Tommy Wiseau’s “The Room” is widely considered to be one of the worst films of all time, a movie so egregiously bad that it has become, dare I say, cherished. Its awfulness has become a business, complete with bobbleheads and t-shirts and commercials.
And in October, another treat arrives. Greg Sestero, who played Mark, the third side of the movie’s wack-a-doo Isosceles love triangle, has written The Disaster Artist: My Life Inside the Room, The Greatest Bad Movie Ever Made. Co-written with acclaimed journalist Tom Bissell, who wrote about “The Room” for Harper’s, the A.V. Club ran the book’s introduction a couple of days ago.
Here’s an excerpt:
In 1998, as a 19-year-old aspiring actor, I enrolled in an acting class in San Francisco. It was there that I met Tommy Wiseau, an encounter that had an unforeseeable impact on the direction of my life. Tommy and I were opposites in every perceivable way, although we shared a common dream: a career in entertainment. This chance meeting inspired a journey neither I nor anyone else could have imagined.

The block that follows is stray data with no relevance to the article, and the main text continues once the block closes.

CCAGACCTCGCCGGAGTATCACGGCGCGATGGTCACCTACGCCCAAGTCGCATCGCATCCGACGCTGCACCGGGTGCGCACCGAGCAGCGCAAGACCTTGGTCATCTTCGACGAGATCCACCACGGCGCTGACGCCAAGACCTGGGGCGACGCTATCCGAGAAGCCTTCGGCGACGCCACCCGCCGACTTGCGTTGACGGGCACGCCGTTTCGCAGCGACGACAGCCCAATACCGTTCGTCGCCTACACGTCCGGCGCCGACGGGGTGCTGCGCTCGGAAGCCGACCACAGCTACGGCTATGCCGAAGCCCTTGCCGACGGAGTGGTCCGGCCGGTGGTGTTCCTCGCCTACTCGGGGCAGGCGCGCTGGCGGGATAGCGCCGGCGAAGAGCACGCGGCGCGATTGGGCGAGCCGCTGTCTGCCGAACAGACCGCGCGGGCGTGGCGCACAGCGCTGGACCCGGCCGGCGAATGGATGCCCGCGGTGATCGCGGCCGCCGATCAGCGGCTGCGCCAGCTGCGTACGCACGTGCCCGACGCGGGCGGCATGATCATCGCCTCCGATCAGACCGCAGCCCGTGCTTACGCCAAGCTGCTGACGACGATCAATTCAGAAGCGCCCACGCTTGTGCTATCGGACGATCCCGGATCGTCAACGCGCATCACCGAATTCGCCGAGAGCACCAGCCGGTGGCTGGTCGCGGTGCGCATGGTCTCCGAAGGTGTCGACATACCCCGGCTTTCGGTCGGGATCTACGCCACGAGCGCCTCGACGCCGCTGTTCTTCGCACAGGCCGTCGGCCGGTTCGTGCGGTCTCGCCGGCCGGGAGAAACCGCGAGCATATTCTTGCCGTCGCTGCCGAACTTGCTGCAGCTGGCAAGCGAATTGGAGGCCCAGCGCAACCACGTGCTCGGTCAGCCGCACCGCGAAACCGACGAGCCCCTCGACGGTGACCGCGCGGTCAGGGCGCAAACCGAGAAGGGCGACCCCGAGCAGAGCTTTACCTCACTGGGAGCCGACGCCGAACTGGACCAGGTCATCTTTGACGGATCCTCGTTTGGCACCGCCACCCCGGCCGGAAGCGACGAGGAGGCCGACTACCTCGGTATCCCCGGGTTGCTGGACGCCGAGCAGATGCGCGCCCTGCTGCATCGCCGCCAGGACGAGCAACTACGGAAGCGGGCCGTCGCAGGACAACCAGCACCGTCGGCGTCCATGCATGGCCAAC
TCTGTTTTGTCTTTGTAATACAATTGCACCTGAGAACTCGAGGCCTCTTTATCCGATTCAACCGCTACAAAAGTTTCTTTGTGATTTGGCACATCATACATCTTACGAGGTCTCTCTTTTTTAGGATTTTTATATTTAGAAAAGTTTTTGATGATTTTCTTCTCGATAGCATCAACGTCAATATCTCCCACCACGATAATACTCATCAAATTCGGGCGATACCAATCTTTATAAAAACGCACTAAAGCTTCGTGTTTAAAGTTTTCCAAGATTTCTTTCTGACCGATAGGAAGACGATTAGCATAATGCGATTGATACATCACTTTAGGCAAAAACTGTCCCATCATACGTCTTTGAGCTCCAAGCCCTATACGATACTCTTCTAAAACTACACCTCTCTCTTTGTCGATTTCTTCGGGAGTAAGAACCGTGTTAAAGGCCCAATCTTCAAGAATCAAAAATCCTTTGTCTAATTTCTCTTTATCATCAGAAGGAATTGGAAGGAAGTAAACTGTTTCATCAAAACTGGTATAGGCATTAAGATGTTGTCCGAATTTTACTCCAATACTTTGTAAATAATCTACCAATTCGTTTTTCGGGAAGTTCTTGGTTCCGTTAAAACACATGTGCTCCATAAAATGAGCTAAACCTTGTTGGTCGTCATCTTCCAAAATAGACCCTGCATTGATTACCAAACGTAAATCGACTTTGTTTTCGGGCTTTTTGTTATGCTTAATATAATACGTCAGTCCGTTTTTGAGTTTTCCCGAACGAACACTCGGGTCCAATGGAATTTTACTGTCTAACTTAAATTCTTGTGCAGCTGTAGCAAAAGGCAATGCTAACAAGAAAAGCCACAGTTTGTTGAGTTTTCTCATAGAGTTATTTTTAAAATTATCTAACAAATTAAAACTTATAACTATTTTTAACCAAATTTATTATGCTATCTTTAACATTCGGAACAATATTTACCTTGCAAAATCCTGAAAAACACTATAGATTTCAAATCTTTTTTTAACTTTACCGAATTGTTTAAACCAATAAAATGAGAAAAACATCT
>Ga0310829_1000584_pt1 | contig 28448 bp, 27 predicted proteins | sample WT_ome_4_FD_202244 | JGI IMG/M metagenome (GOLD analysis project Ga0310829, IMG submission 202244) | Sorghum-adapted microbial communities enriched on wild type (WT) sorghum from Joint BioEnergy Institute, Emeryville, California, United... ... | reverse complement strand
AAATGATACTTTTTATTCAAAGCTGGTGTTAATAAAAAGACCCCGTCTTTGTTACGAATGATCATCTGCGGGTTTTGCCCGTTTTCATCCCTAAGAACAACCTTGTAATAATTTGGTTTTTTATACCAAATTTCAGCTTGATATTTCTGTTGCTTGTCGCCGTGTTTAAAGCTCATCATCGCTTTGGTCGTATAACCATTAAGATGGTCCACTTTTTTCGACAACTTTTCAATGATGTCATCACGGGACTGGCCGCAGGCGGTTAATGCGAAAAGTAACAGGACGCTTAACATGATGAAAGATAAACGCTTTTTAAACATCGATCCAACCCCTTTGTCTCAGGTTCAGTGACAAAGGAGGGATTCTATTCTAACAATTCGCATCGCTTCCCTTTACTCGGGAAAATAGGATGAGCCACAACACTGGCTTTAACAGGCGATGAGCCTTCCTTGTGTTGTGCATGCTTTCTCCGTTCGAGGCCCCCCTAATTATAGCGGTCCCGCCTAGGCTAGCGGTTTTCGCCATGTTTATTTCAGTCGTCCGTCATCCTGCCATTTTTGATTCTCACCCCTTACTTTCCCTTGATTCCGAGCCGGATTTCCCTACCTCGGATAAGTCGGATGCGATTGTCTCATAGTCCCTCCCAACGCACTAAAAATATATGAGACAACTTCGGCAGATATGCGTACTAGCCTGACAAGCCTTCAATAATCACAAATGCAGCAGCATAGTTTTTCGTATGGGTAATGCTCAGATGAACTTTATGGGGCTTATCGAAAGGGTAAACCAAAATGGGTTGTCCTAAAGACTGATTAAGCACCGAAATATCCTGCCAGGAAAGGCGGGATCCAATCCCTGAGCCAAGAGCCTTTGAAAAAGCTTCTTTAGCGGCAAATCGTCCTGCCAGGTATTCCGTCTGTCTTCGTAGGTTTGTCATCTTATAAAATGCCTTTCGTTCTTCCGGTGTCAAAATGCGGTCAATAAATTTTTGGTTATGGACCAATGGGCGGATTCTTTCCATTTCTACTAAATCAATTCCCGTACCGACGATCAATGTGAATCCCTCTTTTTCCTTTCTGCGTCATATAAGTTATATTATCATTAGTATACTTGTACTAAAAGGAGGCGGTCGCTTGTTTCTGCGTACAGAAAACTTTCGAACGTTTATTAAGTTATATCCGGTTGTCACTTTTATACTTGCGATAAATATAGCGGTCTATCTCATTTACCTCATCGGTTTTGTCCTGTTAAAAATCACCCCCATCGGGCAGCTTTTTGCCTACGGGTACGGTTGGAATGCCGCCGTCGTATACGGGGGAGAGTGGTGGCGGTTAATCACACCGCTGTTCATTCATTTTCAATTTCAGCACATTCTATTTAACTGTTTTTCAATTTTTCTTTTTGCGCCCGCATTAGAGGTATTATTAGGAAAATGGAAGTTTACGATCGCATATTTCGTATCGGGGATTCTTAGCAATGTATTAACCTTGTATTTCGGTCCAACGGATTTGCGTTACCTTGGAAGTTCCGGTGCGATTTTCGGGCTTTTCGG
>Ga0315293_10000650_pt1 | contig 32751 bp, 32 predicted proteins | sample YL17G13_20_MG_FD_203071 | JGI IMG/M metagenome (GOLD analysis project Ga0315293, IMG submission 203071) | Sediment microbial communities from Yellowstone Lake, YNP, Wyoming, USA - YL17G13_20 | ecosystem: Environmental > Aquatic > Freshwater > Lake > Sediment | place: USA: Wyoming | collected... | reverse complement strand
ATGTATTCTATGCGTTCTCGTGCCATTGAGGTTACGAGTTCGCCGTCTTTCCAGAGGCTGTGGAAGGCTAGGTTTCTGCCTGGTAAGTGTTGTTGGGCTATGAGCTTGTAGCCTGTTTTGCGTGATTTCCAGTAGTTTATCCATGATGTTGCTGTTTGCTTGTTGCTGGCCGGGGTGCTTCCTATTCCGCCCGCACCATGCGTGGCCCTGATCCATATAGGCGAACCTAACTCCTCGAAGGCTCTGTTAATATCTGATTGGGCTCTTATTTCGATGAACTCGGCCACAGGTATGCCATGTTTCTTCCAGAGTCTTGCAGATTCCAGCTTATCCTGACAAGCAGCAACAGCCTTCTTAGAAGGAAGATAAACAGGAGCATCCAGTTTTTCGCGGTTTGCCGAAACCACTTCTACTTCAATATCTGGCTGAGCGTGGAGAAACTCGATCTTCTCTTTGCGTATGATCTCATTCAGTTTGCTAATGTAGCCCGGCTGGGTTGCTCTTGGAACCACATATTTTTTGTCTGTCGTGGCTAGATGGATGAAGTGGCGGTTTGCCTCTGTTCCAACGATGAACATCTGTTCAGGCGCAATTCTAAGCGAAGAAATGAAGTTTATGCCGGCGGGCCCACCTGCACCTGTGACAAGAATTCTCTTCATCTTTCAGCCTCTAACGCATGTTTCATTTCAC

This book is a personal account of that journey—the one that led to the phenomenon that is The Room. It is, I hope, a tale of heart, sadness, and blind artistic courage. The story it tells is as much about the power of believing in oneself as it is about the perils that can arise in conquering self-imposed limitations.
Honestly, hop over to the A.V. Club and read the whole thing. It will whet your appetite for what should be the best book about a bad movie since The Devil’s Candy.
P.S.–I reached out to Sestero via Twitter to see if he wanted to comment, but I haven’t heard back yet. Perhaps he’s in an alley throwing a football or seducing a woman with unplucked eyebrows.